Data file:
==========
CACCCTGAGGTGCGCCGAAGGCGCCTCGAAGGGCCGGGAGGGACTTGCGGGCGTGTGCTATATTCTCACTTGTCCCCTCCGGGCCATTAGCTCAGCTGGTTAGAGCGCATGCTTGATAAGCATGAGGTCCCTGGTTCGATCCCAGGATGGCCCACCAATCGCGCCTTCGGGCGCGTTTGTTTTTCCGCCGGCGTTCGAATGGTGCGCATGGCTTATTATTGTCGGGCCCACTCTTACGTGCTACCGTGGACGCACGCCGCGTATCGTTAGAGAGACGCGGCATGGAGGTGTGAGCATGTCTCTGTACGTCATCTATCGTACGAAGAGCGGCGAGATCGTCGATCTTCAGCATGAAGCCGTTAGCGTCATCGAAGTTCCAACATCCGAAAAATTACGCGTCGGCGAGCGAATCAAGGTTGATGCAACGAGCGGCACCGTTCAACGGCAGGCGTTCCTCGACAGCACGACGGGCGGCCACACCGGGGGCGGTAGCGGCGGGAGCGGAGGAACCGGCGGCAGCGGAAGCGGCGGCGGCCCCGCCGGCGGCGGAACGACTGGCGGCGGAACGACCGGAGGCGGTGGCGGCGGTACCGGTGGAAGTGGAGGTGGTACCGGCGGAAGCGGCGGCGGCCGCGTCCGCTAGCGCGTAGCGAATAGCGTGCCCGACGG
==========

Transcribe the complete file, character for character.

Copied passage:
CACCCTGAGGTGCGCCGAAGGCGCCTCGAAGGGCCGGGAGGGACTTGCGGGCGTGTGCTATATTCTCACTTGTCCCCTCCGGGCCATTAGCTCAGCTGGTTAGAGCGCATGCTTGATAAGCATGAGGTCCCTGGTTCGATCCCAGGATGGCCCACCAATCGCGCCTTCGGGCGCGTTTGTTTTTCCGCCGGCGTTCGAATGGTGCGCATGGCTTATTATTGTCGGGCCCACTCTTACGTGCTACCGTGGACGCACGCCGCGTATCGTTAGAGAGACGCGGCATGGAGGTGTGAGCATGTCTCTGTACGTCATCTATCGTACGAAGAGCGGCGAGATCGTCGATCTTCAGCATGAAGCCGTTAGCGTCATCGAAGTTCCAACATCCGAAAAATTACGCGTCGGCGAGCGAATCAAGGTTGATGCAACGAGCGGCACCGTTCAACGGCAGGCGTTCCTCGACAGCACGACGGGCGGCCACACCGGGGGCGGTAGCGGCGGGAGCGGAGGAACCGGCGGCAGCGGAAGCGGCGGCGGCCCCGCCGGCGGCGGAACGACTGGCGGCGGAACGACCGGAGGCGGTGGCGGCGGTACCGGTGGAAGTGGAGGTGGTACCGGCGGAAGCGGCGGCGGCCGCGTCCGCTAGCGCGTAGCGAATAGCGTGCCCGACGG